On June 1, 1937, Amelia Earhart began her infamous journey with hopes to become the first woman to fly around the world. Having already broken many aviating barriers, Earhart was no stranger to these types of challenges. She had already set and broken many flying records for women, this did not seem to be too far out of reach for Earhart. Unfortunately, this trip turned out to be her last (Michals).
For almost 80 years, the remains and resting place of Amelia Earhart and her navigator, Fred Noonan were thought to be lost forever. However, recent discoveries and improvements in technology may have changed that. In 1940, only two and a half years after the disappearance of Earhart and her plane, thirteen bones were found along the shore of Nikumaroro Island (Eltagouri). This island is only 350 nautical miles from the Howland Islands, where Earhart was aiming to stop to refuel her aircraft. A reexamination of this evidence strongly suggests that the mystery of Amelia Earhart’s disappearance has been solved.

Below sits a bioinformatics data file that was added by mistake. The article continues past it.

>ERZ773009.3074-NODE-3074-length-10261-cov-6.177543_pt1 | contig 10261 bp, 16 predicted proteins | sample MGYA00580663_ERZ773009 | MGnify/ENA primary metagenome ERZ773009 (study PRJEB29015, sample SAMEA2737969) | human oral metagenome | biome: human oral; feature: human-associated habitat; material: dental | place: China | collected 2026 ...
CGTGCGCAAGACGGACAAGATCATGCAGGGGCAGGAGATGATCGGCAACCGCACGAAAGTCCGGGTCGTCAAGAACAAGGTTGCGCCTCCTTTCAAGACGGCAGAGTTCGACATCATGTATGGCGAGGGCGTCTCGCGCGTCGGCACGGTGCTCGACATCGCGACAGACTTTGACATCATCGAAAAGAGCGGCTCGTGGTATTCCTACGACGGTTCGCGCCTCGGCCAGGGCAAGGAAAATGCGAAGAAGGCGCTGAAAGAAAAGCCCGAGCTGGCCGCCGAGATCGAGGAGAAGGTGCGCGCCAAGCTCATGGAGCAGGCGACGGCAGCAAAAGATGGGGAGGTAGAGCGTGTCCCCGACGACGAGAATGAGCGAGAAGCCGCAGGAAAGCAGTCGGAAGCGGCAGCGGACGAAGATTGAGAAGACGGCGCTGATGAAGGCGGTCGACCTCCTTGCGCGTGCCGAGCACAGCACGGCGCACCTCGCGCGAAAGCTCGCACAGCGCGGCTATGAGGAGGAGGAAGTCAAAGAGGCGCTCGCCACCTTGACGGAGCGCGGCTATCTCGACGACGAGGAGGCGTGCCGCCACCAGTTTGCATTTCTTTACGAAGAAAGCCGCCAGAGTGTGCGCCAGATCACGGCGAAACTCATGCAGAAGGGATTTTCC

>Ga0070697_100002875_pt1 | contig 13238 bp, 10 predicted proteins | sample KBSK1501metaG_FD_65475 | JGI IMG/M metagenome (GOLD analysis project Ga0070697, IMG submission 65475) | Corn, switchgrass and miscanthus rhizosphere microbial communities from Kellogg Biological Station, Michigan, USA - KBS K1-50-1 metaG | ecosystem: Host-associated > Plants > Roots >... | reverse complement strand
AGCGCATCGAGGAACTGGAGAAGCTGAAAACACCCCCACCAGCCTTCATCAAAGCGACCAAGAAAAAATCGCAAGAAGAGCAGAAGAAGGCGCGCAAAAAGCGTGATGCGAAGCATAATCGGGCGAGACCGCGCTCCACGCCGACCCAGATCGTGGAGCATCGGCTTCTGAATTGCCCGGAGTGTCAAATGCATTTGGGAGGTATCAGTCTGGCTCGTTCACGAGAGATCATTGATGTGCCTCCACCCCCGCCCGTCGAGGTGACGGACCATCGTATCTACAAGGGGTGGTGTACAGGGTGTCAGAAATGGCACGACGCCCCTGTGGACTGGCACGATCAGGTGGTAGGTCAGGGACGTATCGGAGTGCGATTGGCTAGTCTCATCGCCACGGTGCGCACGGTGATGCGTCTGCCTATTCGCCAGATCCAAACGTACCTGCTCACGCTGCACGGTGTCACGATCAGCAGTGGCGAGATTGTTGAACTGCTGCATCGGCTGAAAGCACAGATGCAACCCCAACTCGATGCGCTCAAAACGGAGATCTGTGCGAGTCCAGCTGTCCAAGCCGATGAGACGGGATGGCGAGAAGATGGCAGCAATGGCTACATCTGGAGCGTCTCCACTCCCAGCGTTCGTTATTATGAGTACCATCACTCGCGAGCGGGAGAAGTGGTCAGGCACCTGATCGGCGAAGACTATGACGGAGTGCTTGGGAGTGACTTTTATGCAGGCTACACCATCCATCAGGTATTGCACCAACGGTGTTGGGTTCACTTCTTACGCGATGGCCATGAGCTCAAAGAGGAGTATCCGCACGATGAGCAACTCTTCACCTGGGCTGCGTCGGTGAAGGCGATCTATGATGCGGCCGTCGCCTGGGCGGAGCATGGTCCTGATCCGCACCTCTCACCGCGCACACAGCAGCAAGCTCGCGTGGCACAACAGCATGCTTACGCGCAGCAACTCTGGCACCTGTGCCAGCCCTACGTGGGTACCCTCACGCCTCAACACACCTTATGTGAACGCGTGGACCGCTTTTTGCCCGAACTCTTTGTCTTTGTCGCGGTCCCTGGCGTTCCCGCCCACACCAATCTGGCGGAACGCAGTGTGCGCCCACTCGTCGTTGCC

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From an early age, Earhart resented her father due to his frustration and unhappiness with his lack of provisions to his family. Because of his unhappiness, Amelia’s father, Edwin, often turned to alcohol and became an alcoholic. Seeing what her father had become, Earhart decided that she would be independent and share equal responsibilities with a man, not allowing herself to depend on them financially (Krystek). In 1920, Amelia rode in a plane for the first time and began to take flying lessons with Neta Snook, the first female to graduate from the Curtiss School of Aviation. In June 1921, Earhart took her first solo flight and was almost always in the air, becoming the best pilot she could be. In 1922, she set the maximum altitude obtained by a woman pilot at 14,000 feet (Michals). However, in 1924, Earhart’s parents divorced and she decided to take a break from flying to enroll at Columbia University. She dropped out less than a semester into her studies because she believed that That semester [at Columbia University] convinced me that I didn’t have the qualities to be an M.D. For one, I lacked the patience. I wanted to be doing something, not preparing for it (Krystek). In 1926, she became a social worker in Boston.
In 1927, the first solo flight from New York to Paris was made by Colonel Charles A.
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